The Scientific World Journal

The Scientific World Journal / 2014 / Article

Research Article | Open Access

Volume 2014 |Article ID 506769 | 9 pages | https://doi.org/10.1155/2014/506769

An Encoding Technique for Multiobjective Evolutionary Algorithms Applied to Power Distribution System Reconfiguration

Academic Editor: Manoj Jha
Received07 May 2014
Accepted03 Sep 2014
Published23 Oct 2014

Abstract

Network reconfiguration is an alternative to reduce power losses and optimize the operation of power distribution systems. In this paper, an encoding scheme for evolutionary algorithms is proposed in order to search efficiently for the Pareto-optimal solutions during the reconfiguration of power distribution systems considering multiobjective optimization. The encoding scheme is based on the edge window decoder (EWD) technique, which was embedded in the Strength Pareto Evolutionary Algorithm 2 (SPEA2) and the Nondominated Sorting Genetic Algorithm II (NSGA-II). The effectiveness of the encoding scheme was proved by solving a test problem for which the true Pareto-optimal solutions are known in advance. In order to prove the practicability of the encoding scheme, a real distribution system was used to find the near Pareto-optimal solutions for different objective functions to optimize.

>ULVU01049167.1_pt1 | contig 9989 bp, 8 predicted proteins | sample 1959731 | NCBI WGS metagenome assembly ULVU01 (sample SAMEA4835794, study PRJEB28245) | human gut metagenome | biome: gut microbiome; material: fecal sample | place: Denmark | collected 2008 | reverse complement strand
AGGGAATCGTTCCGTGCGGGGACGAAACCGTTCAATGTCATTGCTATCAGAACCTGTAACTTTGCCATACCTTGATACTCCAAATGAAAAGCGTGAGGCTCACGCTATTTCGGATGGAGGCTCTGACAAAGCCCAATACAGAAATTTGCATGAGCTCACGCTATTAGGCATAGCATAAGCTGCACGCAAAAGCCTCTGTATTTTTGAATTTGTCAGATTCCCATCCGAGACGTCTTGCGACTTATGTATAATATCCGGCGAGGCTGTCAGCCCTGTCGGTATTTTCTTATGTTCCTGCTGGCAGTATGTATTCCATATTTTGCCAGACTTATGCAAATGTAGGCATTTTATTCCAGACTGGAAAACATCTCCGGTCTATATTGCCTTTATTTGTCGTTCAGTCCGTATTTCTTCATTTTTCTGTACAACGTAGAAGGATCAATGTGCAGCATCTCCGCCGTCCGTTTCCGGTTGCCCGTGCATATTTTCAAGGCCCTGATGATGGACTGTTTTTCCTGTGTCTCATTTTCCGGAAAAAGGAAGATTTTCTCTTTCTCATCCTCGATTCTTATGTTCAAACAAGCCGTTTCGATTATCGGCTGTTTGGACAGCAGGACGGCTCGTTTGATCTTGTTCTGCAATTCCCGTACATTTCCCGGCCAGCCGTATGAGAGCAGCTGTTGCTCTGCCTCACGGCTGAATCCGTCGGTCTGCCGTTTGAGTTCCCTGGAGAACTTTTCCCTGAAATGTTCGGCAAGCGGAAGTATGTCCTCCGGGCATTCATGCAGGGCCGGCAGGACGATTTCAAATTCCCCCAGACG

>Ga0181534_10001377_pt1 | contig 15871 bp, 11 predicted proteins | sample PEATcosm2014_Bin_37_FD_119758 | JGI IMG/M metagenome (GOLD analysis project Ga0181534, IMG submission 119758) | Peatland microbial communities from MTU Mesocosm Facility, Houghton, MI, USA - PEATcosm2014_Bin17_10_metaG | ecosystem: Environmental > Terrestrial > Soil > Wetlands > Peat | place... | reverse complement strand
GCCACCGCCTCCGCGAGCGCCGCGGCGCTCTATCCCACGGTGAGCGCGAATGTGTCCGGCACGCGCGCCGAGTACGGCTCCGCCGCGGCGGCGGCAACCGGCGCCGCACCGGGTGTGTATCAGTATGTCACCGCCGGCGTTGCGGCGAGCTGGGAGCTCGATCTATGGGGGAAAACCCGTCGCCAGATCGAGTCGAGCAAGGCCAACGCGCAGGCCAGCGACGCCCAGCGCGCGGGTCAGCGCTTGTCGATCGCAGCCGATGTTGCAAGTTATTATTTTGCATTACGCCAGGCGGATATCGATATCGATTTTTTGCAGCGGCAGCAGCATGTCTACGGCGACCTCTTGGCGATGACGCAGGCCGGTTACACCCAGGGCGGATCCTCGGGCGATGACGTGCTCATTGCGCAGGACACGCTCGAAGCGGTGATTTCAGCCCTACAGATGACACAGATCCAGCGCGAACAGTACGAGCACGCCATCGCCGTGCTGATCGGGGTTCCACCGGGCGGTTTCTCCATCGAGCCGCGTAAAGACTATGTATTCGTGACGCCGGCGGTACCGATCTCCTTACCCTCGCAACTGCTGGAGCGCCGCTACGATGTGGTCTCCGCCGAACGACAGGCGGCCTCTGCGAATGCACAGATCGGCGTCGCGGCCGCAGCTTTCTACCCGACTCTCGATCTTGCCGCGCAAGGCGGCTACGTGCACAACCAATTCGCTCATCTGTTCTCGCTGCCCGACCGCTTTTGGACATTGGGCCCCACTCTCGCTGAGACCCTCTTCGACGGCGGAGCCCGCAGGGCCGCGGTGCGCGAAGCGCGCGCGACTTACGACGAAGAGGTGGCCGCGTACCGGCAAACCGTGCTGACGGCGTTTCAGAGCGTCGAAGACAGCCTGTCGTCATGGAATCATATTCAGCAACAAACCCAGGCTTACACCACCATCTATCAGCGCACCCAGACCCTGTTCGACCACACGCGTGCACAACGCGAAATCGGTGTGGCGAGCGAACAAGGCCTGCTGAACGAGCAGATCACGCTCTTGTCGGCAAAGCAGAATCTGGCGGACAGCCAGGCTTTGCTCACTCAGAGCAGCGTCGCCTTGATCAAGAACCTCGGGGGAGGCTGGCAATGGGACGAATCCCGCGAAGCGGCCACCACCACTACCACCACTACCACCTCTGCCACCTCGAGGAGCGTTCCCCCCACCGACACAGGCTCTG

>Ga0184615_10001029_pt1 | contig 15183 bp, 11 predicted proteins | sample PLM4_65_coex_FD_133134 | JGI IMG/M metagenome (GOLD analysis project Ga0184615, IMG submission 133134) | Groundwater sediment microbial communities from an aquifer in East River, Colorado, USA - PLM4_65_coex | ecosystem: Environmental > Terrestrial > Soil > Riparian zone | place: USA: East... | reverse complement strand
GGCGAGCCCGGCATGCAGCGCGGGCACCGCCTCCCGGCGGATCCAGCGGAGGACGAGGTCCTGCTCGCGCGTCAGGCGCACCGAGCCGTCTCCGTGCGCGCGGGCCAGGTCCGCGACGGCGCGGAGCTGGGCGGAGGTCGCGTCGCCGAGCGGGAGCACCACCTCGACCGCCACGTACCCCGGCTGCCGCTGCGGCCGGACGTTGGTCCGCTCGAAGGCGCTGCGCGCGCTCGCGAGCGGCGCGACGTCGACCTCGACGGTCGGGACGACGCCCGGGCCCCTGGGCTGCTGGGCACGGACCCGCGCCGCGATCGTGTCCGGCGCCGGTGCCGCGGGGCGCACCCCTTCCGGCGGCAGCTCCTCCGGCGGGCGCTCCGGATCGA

1. Introduction

Modern societies require a complex system of generating plants, interconnected transmission lines, and distribution systems. The overall power losses in the generation, transmission, and distribution of electrical energy are estimated in 8–15% [1]. These figures mean that there is still room for reducing losses in electrical power system.